Did the Florida Supreme Court’s Decision in Geico v. Nunez Affect A Homeowners Insurer’s Right to an Examination Under Oath?


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On June 27, 2013, the Florida Supreme Court issued an opinion in Geico v. Nunez that appears to limit an insurer’s right to deny a claim based on an insured’s failure to comply with the examination under oath (“EUO”) provision.A more accurate interpretation, however, is that the Court opined that personal injury protection coverage (“PIP”) insurers cannot deny an insured’s claim based on a failure to submit to an EUO.

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In Geico, the insured was allegedly injured in a car accident on September 17, 2008.On October 26, 2009, Geico filed a declaratory action in a Florida trial court which was subsequently removed to federal court.Geico asked the court to determine whether the insured could obtain PIP benefits despite failing to submit to Geico’s requested EUO.Nunez argued in response that Geico’s position conflicted with Florida’s PIP statute, Fla. Stat. 627.736 (2008).The federal district court, finding no cases supporting Nunez’s position, held Geico was entitled to dismissal because Nunez failed to submit to the EUO. On appeal, the Eleventh Circuit “punted” the decision to the Florida Supreme Court.

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The Florida Supreme Court held in favor of Nunez, finding that Florida’s No-Fault statute was mandatory and the EUO provision was inconsistent with the statute’s purpose of promptly providing “virtually automatic” coverage for PIP claims.The Court further found the EUO provision was “unreasonable and unnecessary under Florida law.”The Court also determined the EUO provision was “invalid.”Accordingly, it appears that EUOs are no longer a condition precedent to PIP coverage.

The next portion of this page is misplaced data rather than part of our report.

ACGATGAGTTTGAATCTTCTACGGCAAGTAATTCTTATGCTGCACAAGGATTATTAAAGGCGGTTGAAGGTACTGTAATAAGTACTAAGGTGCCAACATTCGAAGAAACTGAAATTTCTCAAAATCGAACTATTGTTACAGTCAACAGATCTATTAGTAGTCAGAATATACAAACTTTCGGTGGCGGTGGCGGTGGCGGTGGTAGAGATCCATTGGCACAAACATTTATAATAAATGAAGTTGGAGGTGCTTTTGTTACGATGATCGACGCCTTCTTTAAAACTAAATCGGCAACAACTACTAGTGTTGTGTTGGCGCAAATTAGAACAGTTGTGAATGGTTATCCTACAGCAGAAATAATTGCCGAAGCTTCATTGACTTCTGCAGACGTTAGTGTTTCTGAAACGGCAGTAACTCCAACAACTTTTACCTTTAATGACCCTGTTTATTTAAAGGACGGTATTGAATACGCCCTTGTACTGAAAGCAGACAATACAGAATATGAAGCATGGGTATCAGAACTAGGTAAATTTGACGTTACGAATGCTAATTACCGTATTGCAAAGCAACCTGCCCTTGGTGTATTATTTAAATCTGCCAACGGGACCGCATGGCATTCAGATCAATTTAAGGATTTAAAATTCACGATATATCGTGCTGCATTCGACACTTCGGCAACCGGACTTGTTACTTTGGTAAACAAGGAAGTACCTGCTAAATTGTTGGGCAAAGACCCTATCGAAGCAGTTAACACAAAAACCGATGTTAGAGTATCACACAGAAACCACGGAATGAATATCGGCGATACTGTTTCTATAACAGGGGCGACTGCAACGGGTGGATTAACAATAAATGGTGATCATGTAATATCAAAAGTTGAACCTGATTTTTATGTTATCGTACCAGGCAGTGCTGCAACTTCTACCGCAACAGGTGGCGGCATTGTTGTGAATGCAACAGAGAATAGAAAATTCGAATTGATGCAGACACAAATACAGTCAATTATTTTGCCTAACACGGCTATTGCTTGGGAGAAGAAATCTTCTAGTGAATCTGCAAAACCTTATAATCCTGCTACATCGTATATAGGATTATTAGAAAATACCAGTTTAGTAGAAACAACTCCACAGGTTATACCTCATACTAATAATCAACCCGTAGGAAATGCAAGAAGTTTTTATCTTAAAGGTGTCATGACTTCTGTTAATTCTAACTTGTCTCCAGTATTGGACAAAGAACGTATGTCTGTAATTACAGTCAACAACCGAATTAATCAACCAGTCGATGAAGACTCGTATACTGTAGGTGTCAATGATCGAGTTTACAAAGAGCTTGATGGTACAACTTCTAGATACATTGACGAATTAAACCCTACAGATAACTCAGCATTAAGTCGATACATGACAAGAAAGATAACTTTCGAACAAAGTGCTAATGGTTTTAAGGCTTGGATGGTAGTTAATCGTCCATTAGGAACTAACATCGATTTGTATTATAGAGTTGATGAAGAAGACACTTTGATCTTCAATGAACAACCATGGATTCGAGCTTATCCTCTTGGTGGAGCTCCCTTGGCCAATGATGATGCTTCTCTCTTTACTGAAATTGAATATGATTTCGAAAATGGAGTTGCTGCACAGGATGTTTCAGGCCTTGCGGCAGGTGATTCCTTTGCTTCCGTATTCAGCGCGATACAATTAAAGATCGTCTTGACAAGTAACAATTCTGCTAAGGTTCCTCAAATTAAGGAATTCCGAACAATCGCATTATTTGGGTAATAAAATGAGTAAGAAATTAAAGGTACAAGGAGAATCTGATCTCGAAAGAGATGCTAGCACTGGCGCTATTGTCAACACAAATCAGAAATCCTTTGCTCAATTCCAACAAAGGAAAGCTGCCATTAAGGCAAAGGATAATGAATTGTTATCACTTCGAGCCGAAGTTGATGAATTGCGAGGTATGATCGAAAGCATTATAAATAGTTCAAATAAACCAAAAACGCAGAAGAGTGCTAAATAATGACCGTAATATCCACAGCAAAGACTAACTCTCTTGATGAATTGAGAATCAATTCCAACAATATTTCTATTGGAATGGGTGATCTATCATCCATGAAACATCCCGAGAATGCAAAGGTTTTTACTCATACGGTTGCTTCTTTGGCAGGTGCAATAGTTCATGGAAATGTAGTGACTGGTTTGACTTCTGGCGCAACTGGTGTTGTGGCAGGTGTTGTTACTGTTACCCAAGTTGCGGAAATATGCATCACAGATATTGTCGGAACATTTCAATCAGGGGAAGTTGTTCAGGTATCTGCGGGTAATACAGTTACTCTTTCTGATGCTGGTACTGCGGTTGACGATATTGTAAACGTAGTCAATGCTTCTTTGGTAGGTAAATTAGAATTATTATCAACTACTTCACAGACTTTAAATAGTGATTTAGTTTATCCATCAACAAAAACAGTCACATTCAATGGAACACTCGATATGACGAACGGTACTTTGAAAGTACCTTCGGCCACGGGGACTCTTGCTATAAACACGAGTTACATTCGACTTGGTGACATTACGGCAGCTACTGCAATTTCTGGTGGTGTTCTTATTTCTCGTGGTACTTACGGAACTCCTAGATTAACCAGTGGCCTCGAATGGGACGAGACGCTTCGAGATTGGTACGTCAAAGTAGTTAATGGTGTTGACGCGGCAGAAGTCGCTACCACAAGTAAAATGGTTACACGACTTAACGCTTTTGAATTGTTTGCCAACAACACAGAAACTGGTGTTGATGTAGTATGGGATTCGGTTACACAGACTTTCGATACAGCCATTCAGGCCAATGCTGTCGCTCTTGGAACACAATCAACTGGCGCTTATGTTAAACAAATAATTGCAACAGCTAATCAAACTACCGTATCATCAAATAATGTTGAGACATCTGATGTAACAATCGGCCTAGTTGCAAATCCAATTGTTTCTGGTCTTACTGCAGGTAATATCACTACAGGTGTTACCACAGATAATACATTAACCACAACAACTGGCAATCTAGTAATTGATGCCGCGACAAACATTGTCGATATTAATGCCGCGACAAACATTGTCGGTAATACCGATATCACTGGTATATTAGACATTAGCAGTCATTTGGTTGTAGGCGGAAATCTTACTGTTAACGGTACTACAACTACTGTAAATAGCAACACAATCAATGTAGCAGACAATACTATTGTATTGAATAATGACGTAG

Does this harsh language against insurers’ policy rights apply to property insurance claims?While the Court does not promise that property insurers are exempt from this holding, the Court does not disturb any property cases upholding an insurer’s right to demand an EUO.The Court also makes clear that this holding should be distinguished from cases that do not involve PIP claims.In other words, although the Court went to great lengths to say that its holding does not apply to any other type of claim at this time, the Court does not guarantee anything to property insurers.

The opinion seems to say that property insurers are exempt from its holding, however, expect insureds and their attorneys in property claims to make arguments similar to the one made by Nunez. Property insurance is not mandatory like PIP insurance, so the Court’s plain language should shield property insurers from its holding. Furthermore, because the Court limited its application to the PIP statutes, Florida law still holds that EUOs are still conditions precedent in property claims (depending on the jurisdiction).

In short, given that the Court did not disturb the holdings in all of the property cases cited in its opinion, I believe the Court has held that Nunez’s arguments will not suffice in the context of the property insurance claim.


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